• strict can keep you from doing some bad things, but doesn't prevent you from still writing bad code. It forces you to declare variables with, e.g. my or our or prefixing it with a package name. Variables are usually best declared in as narrow a scope as possible, so they're easy to keep track of, but prefixing a variable with a package name, e.g. main::myvariable, let's you go back down the dark path of having all globals and creating them off in hard to find included (require, do) files and modules, or declaring all of your variables with my at the top of your script.
    • Small scripts (ten lines? one page or less? one-liners? it's up to you) don't really need strict or warnings, but if something goes wrong that you can't figure out, it might be a good idea to turn them on as a first step.
    • If you submit chunks of code for our review here asking for help, and you obviously haven't used strict or warnings, it can be harder to guess at what the problem is.
(jeffa) Re: Why use strict/warnings?
by jeffa (Chancellor) on Aug 09, 2001 at 23:08 UTC
    Take a look at this. See those guys? If you don't use strict (they are lax on warnings), they will hunt you down and say mean things to you.

    Seriously, the _best_ reason i can think of is 'it will save you time and keep you from stressing out'.

    I had recently found myself getting very lax at using strict and warnings, and it was showing! The average programmer makes typos, lots of them. Strict and warnings will help you catch those typos, don't use them and you will waste your time trying to understand why your program is not working correctly, even though it compiles.

    So, if you are really good at 'guessing' why your program is broken, then don't bother with strict and warnings, but if you cherish the hairs on your head and a calm stomach, please use them. :)

    perl -le '$x="jeff";$x++ for(0..4482550);print $x'

Re: Why use strict/warnings?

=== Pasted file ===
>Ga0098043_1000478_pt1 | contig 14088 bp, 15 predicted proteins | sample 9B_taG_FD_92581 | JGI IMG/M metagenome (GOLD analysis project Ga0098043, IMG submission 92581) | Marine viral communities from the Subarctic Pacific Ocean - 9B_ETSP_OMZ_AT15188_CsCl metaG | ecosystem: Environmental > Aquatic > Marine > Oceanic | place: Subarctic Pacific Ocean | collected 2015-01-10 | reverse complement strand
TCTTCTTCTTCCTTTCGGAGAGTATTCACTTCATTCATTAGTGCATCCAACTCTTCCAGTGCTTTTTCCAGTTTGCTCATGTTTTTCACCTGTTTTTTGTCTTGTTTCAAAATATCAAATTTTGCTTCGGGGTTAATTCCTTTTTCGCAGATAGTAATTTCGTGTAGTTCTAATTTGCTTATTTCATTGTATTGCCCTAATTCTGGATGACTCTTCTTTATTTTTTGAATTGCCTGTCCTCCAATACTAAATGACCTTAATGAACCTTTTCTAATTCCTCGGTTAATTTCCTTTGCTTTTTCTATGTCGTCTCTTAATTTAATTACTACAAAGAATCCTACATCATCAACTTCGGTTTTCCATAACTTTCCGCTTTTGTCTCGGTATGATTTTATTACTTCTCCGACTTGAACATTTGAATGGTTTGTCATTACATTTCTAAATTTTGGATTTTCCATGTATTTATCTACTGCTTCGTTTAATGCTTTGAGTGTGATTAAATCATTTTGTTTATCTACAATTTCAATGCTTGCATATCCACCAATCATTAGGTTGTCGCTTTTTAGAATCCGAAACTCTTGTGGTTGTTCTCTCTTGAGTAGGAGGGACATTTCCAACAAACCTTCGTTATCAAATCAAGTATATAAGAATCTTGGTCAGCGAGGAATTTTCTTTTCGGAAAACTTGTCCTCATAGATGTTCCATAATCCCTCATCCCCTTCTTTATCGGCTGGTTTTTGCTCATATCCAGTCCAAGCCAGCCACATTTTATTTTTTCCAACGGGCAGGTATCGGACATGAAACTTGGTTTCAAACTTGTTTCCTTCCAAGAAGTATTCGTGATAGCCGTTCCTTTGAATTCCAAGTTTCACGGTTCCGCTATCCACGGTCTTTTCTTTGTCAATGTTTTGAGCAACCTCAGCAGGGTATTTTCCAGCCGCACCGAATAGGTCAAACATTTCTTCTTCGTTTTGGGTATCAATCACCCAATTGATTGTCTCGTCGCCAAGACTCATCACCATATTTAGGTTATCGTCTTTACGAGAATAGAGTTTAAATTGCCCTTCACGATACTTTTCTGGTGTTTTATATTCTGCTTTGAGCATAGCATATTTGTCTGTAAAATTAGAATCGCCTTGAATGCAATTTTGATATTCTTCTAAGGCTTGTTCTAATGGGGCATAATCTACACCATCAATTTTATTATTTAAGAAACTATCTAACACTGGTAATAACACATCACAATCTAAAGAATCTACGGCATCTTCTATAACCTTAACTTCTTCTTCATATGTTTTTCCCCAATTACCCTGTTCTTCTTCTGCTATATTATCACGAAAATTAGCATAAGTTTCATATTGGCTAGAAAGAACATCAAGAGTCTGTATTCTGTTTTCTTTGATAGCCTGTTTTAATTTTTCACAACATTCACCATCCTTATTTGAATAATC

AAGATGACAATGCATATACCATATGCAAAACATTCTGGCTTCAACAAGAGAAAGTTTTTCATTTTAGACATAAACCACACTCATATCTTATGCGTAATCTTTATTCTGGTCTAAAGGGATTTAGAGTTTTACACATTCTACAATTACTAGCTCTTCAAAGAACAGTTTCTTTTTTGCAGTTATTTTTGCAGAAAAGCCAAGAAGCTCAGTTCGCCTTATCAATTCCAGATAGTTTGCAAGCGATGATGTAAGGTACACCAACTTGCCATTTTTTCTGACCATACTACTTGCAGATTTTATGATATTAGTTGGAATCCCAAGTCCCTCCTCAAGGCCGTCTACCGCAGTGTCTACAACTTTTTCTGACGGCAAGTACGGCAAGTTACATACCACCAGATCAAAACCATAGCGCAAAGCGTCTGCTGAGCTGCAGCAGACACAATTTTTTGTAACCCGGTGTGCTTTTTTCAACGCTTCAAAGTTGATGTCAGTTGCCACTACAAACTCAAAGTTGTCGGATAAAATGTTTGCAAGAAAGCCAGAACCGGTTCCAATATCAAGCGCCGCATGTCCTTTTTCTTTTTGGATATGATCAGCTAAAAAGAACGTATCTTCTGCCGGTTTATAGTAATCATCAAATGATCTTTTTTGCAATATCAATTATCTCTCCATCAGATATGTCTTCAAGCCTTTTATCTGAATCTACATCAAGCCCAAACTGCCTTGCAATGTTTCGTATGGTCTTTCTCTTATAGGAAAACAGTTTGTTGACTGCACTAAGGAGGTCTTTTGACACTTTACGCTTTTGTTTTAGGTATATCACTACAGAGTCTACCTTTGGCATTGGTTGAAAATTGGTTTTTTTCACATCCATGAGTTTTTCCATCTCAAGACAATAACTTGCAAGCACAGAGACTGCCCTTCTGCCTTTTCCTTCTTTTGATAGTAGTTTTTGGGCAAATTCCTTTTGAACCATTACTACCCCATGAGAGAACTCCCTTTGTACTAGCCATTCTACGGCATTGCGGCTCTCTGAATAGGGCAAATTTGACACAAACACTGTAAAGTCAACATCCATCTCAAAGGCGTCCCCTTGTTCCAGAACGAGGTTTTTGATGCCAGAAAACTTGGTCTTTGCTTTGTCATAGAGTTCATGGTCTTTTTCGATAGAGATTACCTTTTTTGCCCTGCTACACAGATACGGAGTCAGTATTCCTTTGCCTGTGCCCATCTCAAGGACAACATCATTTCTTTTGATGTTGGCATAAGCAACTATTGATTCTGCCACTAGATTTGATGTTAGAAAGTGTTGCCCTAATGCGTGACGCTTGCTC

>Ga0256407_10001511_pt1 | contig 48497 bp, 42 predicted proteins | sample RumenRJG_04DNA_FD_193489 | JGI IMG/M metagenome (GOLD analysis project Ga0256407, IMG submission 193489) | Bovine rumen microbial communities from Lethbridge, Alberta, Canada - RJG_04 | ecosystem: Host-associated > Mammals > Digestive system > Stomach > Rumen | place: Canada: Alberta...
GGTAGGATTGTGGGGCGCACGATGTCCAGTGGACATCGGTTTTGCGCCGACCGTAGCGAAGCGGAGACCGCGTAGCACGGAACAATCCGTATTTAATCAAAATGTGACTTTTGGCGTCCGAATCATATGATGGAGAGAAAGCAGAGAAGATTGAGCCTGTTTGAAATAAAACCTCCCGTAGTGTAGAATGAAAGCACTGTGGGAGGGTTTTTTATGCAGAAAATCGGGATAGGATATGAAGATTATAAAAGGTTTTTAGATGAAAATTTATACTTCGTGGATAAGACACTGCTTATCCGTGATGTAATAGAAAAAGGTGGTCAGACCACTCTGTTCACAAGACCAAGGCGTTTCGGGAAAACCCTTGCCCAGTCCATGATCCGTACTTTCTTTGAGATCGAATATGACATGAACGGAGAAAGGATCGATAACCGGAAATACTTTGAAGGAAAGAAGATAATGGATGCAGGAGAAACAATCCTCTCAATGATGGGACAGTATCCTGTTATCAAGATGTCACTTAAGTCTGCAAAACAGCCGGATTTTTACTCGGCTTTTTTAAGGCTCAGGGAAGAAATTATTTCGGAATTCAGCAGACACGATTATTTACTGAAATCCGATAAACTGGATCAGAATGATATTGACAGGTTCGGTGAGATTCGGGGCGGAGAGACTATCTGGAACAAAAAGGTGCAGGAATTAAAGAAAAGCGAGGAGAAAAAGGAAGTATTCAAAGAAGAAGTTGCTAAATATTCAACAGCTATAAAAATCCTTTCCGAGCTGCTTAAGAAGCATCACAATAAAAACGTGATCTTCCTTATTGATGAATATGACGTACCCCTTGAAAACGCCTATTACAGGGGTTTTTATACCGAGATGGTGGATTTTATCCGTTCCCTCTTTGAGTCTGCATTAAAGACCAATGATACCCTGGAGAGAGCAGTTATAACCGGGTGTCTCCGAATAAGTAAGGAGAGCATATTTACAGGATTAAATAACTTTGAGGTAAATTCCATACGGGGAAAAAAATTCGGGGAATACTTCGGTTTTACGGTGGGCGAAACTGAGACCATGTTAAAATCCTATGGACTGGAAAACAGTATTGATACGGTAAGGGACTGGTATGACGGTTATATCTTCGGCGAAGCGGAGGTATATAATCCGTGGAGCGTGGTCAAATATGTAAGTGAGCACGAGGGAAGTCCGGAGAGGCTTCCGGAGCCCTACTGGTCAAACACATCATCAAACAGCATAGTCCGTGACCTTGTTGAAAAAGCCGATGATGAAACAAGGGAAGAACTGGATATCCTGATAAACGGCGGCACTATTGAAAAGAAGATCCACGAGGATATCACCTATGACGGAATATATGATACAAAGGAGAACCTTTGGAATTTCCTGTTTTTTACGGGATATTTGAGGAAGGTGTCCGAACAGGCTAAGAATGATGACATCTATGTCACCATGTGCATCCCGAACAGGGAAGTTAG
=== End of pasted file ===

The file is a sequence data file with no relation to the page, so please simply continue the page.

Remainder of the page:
by dga (Hermit) on Aug 09, 2001 at 23:14 UTC

    My observations on why and why not to use some pragmas

    #!/usr/bin/perl -T use strict; use warnings;

    strict also does some runtime checking of your code and as such probably should be left in for production.

    use diagnostics loads up a big overhead on startup and probably should only be for debugging due to the performance hit.

    Also one should put -T on the #! line of any program which takes user input to detect a host of other insecure coding practices.

    warnings dont seem to pose any noticeable delay and if your code emits no warnings then its probably easier to maintain that code that dumps a bunch of them.

    Finally, strict and warnings on and silent will earn you points with the person who inherits the code base from you to maintain.

Re: Why use strict/warnings?
by FoxtrotUniform (Prior) on Aug 09, 2001 at 23:59 UTC

    Just thought I'd throw in something else that I haven't seen posted yet: saying

    use strict;

    lets anyone else who reads your code know that you know what you're doing, which makes a difference when they read it. (They can, for instance, assume that if they see an unqualified variable in a subroutine, it's local to that sub, and not some sort of magic state that affects other parts of the code.) This makes your code easier to read, which makes everyone happier.

      That's all well and good, until you see the next line:

      use vars qw($CONFIG $my_loop_var $fileno $window_size ....)

      Perhaps we need a new pragma:

      use Schwern;   # Schwern is my bitch.

      I'm sure the people reading the code would get the gist then.

Re: Why use strict/warnings?
by RayRay459 (Pilgrim) on Aug 10, 2001 at 00:53 UTC
    i am new to perl, and i have started using these with all of my scripts. There is no "boost", but if something is wrong in your script, it will give a little more info. That can mean the difference in spending an hour to fix a script or 5 mins. : ) Ray